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Cardiovasc Diabetol. 2015 Jan 15;14:5. doi: 10.1186/s12933-014-0170-3.

Body weight and risk of atrial fibrillation in 7,169 patients with newly diagnosed type 2 diabetes; an observational study.

Author information

1
Department of Cardiology, Oslo University Hospital, Ullevaal, PB 4956, Nydalen, 0424, Oslo, Norway. uxirgr@ous-hf.no.
2
AstraZeneca Nordic, Södertälje, Sweden. Johan.Bodegard@astrazeneca.com.
3
Department of Clinical Sciences, Lund University, Skåne University Hospital, Malmö, Sweden. peter.nilsson@med.lu.se.
4
Uppsala Clinical Research Center, Uppsala University, Uppsala, Sweden. bodil.svennblad@ucr.uu.se.
5
Department of Public health and Caring Science, Uppsala University, Uppsala, Sweden. gunnar.johansson@pubcare.uu.se.
6
Department of Medical and Health Sciences, Linköping University, Linköping, Sweden. carl.johan.ostgren@liu.se.
7
Uppsala Clinical Research Center, Uppsala University, Uppsala, Sweden. johan.sundstrom@medsci.uu.se.
8
Department of Medical Sciences, Uppsala University, Uppsala, Sweden. johan.sundstrom@medsci.uu.se.

Abstract

BACKGROUND:

Obesity, type 2 diabetes and atrial fibrillation (AF) are closely associated, but the underlying mechanisms are not fully understood. We aimed to explore associations between body mass index (BMI) or weight change with risk of AF in patients with type 2 diabetes.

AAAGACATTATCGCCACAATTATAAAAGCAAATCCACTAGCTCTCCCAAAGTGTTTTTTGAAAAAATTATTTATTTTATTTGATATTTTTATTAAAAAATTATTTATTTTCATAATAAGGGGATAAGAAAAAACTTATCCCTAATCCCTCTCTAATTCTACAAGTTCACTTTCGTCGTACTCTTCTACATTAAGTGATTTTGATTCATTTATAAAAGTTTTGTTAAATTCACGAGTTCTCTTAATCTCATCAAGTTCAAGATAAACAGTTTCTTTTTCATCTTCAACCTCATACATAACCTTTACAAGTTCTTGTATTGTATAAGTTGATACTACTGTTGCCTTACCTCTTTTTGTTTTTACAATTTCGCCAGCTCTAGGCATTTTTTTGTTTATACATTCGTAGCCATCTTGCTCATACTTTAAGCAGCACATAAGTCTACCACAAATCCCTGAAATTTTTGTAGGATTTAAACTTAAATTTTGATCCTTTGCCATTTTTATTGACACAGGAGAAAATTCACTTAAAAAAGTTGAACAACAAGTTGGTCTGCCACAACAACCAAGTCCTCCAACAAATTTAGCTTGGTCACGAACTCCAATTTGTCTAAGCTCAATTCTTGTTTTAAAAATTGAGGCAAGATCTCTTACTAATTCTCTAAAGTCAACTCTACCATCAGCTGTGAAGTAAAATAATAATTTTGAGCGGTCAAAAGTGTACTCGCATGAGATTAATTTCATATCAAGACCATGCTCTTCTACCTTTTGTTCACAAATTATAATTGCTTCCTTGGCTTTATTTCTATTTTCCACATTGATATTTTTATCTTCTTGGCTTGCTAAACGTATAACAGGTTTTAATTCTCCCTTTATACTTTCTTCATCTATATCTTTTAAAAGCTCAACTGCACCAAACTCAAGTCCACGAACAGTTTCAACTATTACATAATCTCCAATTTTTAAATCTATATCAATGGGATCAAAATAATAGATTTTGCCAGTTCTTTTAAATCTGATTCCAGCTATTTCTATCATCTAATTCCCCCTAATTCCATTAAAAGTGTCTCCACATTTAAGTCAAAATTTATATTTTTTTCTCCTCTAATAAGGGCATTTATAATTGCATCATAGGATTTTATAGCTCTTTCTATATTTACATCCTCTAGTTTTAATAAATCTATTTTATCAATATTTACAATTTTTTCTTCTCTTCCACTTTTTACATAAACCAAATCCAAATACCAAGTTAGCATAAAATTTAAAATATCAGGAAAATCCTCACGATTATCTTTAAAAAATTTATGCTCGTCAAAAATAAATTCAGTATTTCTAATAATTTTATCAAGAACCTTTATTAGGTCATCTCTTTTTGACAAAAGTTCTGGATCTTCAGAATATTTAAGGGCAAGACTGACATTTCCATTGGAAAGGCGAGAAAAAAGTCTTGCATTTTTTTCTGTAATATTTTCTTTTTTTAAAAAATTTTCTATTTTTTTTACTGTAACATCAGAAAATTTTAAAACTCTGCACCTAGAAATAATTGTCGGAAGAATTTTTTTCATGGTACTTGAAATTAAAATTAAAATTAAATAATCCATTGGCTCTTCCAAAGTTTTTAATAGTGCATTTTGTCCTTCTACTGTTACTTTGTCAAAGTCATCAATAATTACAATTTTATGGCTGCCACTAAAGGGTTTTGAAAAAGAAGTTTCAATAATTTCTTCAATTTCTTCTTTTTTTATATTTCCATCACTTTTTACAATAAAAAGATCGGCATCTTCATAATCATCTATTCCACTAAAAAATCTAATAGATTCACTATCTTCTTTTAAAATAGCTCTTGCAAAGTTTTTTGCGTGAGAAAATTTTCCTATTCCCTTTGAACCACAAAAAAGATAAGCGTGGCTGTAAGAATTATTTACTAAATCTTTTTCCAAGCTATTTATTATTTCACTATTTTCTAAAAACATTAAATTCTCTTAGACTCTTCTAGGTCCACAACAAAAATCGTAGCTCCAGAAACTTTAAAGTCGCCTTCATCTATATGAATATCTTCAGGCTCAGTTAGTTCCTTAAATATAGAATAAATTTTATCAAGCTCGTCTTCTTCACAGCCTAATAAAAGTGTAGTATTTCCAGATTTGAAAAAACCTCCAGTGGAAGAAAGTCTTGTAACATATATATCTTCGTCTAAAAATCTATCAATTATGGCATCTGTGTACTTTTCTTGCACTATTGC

METHODS:

A total of 7,169 participations with newly diagnosed type 2 diabetes were stratified according to baseline BMI, and after a second BMI measurement within 18 months, further grouped according to relative weight change as "weight gain" (>1 BMI unit), "stable weight" (+/- 1 BMI unit) and "weight loss" (<1 BMI unit). The mean follow-up period was 4.6 years, and the risk of AF was estimated using adjusted Cox regression models.

RESULTS:

Average age at diabetes diagnosis was 60 years and the patients were slightly obese (mean BMI 30.2 kg/m(2)). During follow-up, 287 patients developed incident AF, and those with overweight or obesity at baseline had 1.9-fold and 2.9-fold higher risk of AF, respectively, than those with normal BMI. The 14% of the patients with subsequent weight gain had 1.5-fold risk of AF compared with those with stable weight or weight loss.

CONCLUSIONS:

In patients with newly diagnosed type 2 diabetes, baseline overweight and obesity, as well as modest weight increase during the first 18 months after diagnosis, were associated with a substantially increased risk of incident AF. Patients with type 2 diabetes may benefit from efforts to prevent weight gain in order to reduce the risk of incident AF.

TRIAL REGISTRATION:

ClinicalTrials.gov: NCT01121315.

PMID:
25589001
PMCID:
PMC4299152
DOI:
10.1186/s12933-014-0170-3
[Indexed for MEDLINE]
Free PMC Article

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